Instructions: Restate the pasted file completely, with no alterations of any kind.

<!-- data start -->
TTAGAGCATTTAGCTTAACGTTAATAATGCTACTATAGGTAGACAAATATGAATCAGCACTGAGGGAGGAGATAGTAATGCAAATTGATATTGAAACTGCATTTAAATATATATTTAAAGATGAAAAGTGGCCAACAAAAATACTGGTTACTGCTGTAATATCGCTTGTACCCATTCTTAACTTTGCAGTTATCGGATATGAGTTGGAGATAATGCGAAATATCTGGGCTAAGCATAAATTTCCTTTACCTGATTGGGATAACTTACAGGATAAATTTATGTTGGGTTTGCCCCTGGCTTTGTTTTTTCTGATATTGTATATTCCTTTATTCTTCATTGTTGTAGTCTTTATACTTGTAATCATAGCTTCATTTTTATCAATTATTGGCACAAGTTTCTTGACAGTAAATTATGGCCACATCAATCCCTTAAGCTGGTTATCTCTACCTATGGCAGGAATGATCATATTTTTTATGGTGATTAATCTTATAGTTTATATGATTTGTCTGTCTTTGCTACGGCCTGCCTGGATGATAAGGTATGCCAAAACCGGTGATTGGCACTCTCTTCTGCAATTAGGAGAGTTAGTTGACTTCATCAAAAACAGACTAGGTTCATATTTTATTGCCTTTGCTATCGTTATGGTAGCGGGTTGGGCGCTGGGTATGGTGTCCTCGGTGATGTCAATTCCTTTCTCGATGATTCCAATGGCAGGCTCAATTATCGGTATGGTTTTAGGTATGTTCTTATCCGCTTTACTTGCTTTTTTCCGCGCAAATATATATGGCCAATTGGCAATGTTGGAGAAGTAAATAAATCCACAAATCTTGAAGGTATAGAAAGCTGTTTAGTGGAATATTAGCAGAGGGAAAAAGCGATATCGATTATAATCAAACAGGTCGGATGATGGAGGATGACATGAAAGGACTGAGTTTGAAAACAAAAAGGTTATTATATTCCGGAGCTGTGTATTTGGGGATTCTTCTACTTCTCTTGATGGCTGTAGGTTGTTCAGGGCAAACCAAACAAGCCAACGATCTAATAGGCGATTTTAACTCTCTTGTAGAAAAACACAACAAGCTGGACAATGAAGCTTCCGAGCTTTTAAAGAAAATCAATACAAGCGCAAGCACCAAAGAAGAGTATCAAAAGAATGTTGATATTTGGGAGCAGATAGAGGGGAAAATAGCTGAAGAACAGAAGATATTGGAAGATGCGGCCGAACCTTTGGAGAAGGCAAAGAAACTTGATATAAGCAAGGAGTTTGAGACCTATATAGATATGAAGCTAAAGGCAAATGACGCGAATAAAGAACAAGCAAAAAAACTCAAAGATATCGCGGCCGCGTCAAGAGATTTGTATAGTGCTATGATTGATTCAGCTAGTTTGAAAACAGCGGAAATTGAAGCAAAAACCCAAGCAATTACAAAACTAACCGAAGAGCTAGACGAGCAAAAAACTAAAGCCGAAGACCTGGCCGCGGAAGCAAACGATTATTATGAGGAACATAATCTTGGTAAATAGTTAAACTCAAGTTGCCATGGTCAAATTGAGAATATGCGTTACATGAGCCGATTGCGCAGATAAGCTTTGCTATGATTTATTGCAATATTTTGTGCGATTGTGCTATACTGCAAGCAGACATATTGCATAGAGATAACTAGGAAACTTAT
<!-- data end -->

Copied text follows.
TTAGAGCATTTAGCTTAACGTTAATAATGCTACTATAGGTAGACAAATATGAATCAGCACTGAGGGAGGAGATAGTAATGCAAATTGATATTGAAACTGCATTTAAATATATATTTAAAGATGAAAAGTGGCCAACAAAAATACTGGTTACTGCTGTAATATCGCTTGTACCCATTCTTAACTTTGCAGTTATCGGATATGAGTTGGAGATAATGCGAAATATCTGGGCTAAGCATAAATTTCCTTTACCTGATTGGGATAACTTACAGGATAAATTTATGTTGGGTTTGCCCCTGGCTTTGTTTTTTCTGATATTGTATATTCCTTTATTCTTCATTGTTGTAGTCTTTATACTTGTAATCATAGCTTCATTTTTATCAATTATTGGCACAAGTTTCTTGACAGTAAATTATGGCCACATCAATCCCTTAAGCTGGTTATCTCTACCTATGGCAGGAATGATCATATTTTTTATGGTGATTAATCTTATAGTTTATATGATTTGTCTGTCTTTGCTACGGCCTGCCTGGATGATAAGGTATGCCAAAACCGGTGATTGGCACTCTCTTCTGCAATTAGGAGAGTTAGTTGACTTCATCAAAAACAGACTAGGTTCATATTTTATTGCCTTTGCTATCGTTATGGTAGCGGGTTGGGCGCTGGGTATGGTGTCCTCGGTGATGTCAATTCCTTTCTCGATGATTCCAATGGCAGGCTCAATTATCGGTATGGTTTTAGGTATGTTCTTATCCGCTTTACTTGCTTTTTTCCGCGCAAATATATATGGCCAATTGGCAATGTTGGAGAAGTAAATAAATCCACAAATCTTGAAGGTATAGAAAGCTGTTTAGTGGAATATTAGCAGAGGGAAAAAGCGATATCGATTATAATCAAACAGGTCGGATGATGGAGGATGACATGAAAGGACTGAGTTTGAAAACAAAAAGGTTATTATATTCCGGAGCTGTGTATTTGGGGATTCTTCTACTTCTCTTGATGGCTGTAGGTTGTTCAGGGCAAACCAAACAAGCCAACGATCTAATAGGCGATTTTAACTCTCTTGTAGAAAAACACAACAAGCTGGACAATGAAGCTTCCGAGCTTTTAAAGAAAATCAATACAAGCGCAAGCACCAAAGAAGAGTATCAAAAGAATGTTGATATTTGGGAGCAGATAGAGGGGAAAATAGCTGAAGAACAGAAGATATTGGAAGATGCGGCCGAACCTTTGGAGAAGGCAAAGAAACTTGATATAAGCAAGGAGTTTGAGACCTATATAGATATGAAGCTAAAGGCAAATGACGCGAATAAAGAACAAGCAAAAAAACTCAAAGATATCGCGGCCGCGTCAAGAGATTTGTATAGTGCTATGATTGATTCAGCTAGTTTGAAAACAGCGGAAATTGAAGCAAAAACCCAAGCAATTACAAAACTAACCGAAGAGCTAGACGAGCAAAAAACTAAAGCCGAAGACCTGGCCGCGGAAGCAAACGATTATTATGAGGAACATAATCTTGGTAAATAGTTAAACTCAAGTTGCCATGGTCAAATTGAGAATATGCGTTACATGAGCCGATTGCGCAGATAAGCTTTGCTATGATTTATTGCAATATTTTGTGCGATTGTGCTATACTGCAAGCAGACATATTGCATAGAGATAACTAGGAAACTTAT